His eyebrows rise when he sees me, and my father introduces me. I desire nothing more than to race to the shower, but something in this man's expression stops me. He isn't just someone filling up space or making polite remarks to pass time. He's genuinely interested in all of us.

I slowly approach the table and sit, listening to the friendly cadence of his British accent, mesmerized by his gentle tone, calmed by his presence.

You know ... the most interesting thing about this encounter ... is that I don't even remember this person's name. I don't remember his face. I don't remember exactly what he said. I can't tell you anything about him except that he was from London and was there for the business of the International Congress.

But I can tell you one thing:

The encounter with him had an eternal impact on me.


Something in me needed -- desperately needed -- a reminder of what it means to be joyful.

This humble man wasn't anyone who would stand out on the street. He wasn't a movie star with a hoard of paparazzi or a skilled athlete signing autographs. He didn't wear anything flashy, and he wasn't necessarily charming in the way you'd think a man would charm a 20-year-old co-ed.

He was just a vessel.

He was so filled with God's Spirit that he emanated joy and peace.

He didn't fill the time with grandiose philosophy or expository analyses of complex Scripture. He wasn't impressive or gregarious.

He just spoke quietly, earnestly, asking questions about each person and sharing small stories about his life at home and his own family. He just brought to the table the offering of himself -- a genuine interest in knowing others and in being known himself.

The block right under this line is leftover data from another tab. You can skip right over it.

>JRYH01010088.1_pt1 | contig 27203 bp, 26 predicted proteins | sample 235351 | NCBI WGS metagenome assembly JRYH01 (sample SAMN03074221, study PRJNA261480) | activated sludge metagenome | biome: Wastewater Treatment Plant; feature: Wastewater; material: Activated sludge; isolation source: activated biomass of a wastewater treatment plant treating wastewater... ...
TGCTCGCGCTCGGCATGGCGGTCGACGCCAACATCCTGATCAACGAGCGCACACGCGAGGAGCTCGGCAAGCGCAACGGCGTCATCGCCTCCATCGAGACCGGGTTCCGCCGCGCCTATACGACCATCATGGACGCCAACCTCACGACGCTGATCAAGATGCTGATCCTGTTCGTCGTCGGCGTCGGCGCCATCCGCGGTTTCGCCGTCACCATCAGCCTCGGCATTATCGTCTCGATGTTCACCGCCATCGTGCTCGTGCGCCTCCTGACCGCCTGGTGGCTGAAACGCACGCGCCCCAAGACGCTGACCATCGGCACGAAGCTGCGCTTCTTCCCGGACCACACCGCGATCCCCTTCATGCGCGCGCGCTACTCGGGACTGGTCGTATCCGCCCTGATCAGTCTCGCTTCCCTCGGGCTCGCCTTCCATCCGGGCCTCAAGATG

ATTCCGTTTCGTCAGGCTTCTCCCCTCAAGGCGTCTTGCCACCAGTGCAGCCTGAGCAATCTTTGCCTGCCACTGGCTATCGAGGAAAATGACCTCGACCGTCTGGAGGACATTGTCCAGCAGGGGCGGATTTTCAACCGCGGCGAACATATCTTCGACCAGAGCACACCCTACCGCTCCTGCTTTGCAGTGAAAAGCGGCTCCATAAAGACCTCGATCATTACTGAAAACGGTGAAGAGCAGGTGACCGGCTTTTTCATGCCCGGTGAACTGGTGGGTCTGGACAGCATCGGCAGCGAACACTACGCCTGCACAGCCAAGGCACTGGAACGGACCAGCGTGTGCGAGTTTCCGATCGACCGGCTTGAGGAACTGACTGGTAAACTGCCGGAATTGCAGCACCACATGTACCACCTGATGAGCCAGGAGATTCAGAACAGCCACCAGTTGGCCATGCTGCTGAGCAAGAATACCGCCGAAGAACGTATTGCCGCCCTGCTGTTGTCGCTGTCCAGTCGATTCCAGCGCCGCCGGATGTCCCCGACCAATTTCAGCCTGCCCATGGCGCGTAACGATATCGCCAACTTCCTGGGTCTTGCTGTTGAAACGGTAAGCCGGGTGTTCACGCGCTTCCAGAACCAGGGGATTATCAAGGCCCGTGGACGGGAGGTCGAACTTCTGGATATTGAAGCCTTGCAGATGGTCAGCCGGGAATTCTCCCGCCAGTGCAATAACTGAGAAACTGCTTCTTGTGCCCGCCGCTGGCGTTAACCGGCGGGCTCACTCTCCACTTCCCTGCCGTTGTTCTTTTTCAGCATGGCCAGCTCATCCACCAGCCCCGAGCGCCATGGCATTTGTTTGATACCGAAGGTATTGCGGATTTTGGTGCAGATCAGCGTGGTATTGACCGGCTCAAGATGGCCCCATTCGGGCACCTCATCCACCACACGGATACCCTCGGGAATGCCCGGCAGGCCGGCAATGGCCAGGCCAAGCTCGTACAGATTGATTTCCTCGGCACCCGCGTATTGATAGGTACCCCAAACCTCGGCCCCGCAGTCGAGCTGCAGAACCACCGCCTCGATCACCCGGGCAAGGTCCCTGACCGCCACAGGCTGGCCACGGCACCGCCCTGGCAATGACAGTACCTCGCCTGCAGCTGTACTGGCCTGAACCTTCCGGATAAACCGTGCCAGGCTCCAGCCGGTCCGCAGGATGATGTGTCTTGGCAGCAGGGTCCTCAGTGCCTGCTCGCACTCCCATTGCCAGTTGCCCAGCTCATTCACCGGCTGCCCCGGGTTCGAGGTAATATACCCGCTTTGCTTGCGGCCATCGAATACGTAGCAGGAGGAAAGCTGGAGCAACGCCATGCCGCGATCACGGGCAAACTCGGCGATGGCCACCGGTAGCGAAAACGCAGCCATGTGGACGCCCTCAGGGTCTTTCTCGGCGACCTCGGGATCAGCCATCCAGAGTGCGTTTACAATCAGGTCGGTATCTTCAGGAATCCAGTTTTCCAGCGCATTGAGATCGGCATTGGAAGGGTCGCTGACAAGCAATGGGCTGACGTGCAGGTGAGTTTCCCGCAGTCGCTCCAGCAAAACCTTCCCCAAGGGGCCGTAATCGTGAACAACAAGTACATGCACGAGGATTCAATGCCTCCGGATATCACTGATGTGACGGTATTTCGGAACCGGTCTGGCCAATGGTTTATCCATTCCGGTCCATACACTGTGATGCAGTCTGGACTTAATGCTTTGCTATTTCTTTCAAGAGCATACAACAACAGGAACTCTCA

And there was one last thing he did before he left for his hotel room.

He shook my hand, looked me in the eye and said:

"If we never meet again in this life, we shall share again like this in Heaven."

Then he left.

I looked at the clock. It seemed as if he'd only been in our kitchen for a few minutes, but about four hours had passed. Time had gone by in a blink. And I yearned for another eternal moment -- another moment in which I could share so sincerely with another believer.

That man taught me a valuable lesson that night. The time we spend with others, even if we never see them again in this life, should be viewed as an eternal moment.

Do we bring Jesus to the table with our own actions, words, thoughts?

And when we leave the presence of others, do they feel that sense of eternal peace?

The man from London came to a cornfield ... and left me feeling as if I'd been standing in Heaven itself.

Tune in for Eternal Moment #2: "The Angel at Death's Bedside."